Friday's massacre at a Newtown, Conn., elementary school, the unfathomable number of murdered kindergarteners, the visitation of evil in the time of Advent. As we wrote earlier this year, how do Americans make sense of the senseless? Elie Weisel said years ago, "Words, they die on our lips."
"The majority of those who died today were children, beautiful little kids between the ages of 5 and 10 years old," President Obama said on Friday. "They had their entire lives ahead of them: birthdays, graduations, weddings, kids of their own." The president, that taciturn profile of reserve, was weeping. Edmonds Police Chief Al Compaan told The Herald, "You just can't imagine. All these kids, why?"
For the third time since July, we sift through the horror of mass murder and reflectively search for meaning. On Tuesday, two people were killed at the Clackamas Town Center near Portland. The just-next-door bloodshed was soon eclipsed by the hell in Newtown. The Aurora, Colo., shooting in July at a movie theater was followed the next month by the Sikh temple murders in Wisconsin that left seven dead. In 2008, a Skagit County man murdered six people, including Skagit County Sheriff's Deputy Anne Jackson. In May, a 40-year-old Seattle man, shot and killed four people at Café Racer Espresso, murdered a woman during a carjacking, and later killed himself. And from the pantheon of anchorless madmen with guns, there was the Virginia Tech shooting, just five years ago, that left 32 dead. In a world without end, violence without end.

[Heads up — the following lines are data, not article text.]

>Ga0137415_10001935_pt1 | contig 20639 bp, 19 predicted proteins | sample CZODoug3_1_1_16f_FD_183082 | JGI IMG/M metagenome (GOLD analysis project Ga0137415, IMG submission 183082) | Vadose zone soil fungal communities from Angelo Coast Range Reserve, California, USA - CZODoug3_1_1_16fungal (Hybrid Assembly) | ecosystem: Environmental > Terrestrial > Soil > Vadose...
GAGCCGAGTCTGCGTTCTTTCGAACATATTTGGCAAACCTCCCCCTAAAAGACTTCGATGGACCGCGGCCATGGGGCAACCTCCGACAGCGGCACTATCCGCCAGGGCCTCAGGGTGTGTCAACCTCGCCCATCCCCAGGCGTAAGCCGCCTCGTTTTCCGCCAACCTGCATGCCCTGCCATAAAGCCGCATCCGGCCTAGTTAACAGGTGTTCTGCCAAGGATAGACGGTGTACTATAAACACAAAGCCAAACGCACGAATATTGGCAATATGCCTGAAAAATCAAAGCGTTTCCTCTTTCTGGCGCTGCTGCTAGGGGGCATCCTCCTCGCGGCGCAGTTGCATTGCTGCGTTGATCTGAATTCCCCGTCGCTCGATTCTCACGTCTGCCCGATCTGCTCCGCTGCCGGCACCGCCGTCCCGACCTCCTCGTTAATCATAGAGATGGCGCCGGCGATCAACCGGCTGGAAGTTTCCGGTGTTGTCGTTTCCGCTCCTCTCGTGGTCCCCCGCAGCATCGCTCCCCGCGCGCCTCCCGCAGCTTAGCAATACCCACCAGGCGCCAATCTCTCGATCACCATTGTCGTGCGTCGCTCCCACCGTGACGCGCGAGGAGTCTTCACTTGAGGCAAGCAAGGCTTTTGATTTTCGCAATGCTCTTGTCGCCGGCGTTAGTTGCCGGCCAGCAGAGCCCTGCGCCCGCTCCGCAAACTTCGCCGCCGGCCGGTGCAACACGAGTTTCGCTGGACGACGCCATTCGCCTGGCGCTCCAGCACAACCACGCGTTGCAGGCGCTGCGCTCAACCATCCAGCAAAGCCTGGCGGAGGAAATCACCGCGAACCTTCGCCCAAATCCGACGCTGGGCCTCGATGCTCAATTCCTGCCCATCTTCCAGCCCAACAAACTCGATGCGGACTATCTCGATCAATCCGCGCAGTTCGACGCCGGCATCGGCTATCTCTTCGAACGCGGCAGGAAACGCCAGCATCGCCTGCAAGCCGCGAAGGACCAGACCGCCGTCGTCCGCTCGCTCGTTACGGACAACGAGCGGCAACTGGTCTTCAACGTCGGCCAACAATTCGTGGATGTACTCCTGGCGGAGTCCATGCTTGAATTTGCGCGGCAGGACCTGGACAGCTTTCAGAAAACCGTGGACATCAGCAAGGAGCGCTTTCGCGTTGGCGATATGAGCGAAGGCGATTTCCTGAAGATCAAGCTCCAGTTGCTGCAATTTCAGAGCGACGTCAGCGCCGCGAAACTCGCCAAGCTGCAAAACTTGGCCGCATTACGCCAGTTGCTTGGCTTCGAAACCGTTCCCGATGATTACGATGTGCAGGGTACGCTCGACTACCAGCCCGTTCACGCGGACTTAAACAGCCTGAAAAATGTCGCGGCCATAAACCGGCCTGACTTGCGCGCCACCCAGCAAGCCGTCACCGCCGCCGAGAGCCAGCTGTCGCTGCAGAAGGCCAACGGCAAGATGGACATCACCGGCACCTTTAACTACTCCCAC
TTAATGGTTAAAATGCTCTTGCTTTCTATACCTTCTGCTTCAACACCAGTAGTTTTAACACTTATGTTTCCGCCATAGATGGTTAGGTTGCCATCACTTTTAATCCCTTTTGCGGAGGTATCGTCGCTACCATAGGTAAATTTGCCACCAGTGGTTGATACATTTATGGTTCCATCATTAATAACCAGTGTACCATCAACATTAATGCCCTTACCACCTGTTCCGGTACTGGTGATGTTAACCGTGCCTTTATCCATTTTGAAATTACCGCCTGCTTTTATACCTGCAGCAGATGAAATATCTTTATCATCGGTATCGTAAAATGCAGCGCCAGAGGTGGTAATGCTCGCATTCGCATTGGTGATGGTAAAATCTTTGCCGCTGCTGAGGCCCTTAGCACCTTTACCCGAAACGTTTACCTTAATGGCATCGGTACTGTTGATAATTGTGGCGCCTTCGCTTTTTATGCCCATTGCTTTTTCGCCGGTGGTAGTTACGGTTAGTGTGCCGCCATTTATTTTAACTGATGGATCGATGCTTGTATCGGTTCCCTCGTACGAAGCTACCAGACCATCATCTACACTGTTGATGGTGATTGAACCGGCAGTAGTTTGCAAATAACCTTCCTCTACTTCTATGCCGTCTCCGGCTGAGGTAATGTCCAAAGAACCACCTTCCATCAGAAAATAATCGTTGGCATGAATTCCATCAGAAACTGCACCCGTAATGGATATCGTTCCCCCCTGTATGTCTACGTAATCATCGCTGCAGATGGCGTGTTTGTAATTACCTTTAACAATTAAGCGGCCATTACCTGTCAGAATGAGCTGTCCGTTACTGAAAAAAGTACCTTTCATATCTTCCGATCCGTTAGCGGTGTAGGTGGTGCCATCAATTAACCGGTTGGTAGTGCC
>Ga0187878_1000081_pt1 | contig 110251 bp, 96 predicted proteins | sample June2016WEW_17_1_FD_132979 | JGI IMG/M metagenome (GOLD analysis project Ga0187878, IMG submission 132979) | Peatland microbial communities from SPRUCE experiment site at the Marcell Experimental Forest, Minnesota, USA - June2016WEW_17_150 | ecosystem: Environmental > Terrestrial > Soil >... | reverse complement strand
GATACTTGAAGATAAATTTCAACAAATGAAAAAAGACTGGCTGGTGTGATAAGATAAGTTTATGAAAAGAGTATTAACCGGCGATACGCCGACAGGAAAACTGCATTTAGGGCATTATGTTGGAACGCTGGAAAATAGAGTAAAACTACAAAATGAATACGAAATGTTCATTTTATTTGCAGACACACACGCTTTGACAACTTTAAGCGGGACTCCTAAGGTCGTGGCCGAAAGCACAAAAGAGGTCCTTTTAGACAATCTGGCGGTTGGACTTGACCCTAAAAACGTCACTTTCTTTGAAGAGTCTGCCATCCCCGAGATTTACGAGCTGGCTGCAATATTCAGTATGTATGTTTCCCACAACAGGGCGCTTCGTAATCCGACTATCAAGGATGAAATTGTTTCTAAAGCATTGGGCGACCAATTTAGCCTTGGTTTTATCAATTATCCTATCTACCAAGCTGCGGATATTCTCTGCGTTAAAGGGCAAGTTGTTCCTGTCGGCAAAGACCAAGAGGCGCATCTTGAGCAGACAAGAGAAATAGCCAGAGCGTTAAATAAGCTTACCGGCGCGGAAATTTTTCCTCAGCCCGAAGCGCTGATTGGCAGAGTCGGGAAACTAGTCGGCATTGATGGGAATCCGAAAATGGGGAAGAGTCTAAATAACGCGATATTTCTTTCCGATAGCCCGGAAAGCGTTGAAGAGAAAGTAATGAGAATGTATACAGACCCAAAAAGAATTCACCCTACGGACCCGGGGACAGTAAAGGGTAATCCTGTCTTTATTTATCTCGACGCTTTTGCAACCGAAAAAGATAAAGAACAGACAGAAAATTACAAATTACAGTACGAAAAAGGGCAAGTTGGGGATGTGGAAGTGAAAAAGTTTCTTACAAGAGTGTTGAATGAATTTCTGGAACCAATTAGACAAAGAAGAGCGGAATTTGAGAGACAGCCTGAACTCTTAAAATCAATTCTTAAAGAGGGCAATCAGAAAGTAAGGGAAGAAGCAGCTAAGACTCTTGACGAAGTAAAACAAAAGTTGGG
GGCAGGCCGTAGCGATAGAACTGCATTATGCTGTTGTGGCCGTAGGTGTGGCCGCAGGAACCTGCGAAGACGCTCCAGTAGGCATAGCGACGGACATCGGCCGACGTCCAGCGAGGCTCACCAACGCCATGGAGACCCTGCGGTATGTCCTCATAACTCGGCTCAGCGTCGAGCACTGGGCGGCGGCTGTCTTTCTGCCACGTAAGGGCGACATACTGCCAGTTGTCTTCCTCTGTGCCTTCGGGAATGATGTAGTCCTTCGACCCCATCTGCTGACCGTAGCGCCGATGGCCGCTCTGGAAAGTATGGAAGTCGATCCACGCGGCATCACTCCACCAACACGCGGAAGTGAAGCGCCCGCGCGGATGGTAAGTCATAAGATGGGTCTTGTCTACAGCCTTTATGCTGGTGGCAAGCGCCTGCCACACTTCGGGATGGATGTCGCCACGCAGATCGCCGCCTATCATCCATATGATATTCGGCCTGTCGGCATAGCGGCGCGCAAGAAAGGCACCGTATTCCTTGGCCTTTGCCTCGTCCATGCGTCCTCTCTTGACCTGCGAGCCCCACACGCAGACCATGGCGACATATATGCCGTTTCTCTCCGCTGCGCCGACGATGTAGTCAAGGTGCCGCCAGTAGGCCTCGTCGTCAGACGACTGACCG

A university, a movie theater, a house of worship, an elementary school. Sanctuary is the common thread. In theory, these are places at a remove from violence. But in a society with Libertarian leanings and easy access to semi-automatic weapons, and in a nation and a state with an overburdened criminal justice system ill-equipped to help those living with mental illness, the horror will not cease.
Perhaps this time, given the scale of slain children in Newtown, Northwesterners will feel compelled to do something. In July we recommended amending the Involuntary Treatment Act to ensure that violence-prone mental patients are appropriately treated; we also should change the state's "shall issue" law to prevent the unbalanced from qualifying for a concealed weapons' permit. All of these ideas, including the question of gun control, are leavened by the reality of evil. As the theologian Reinhold Niebuhr warned, we need to avoid both idealistic illusion and a hands-off indifference to an often cold world.
For now, no politics. There is a time to mourn, just as there is a time to keep silence. There is also a time to weep.
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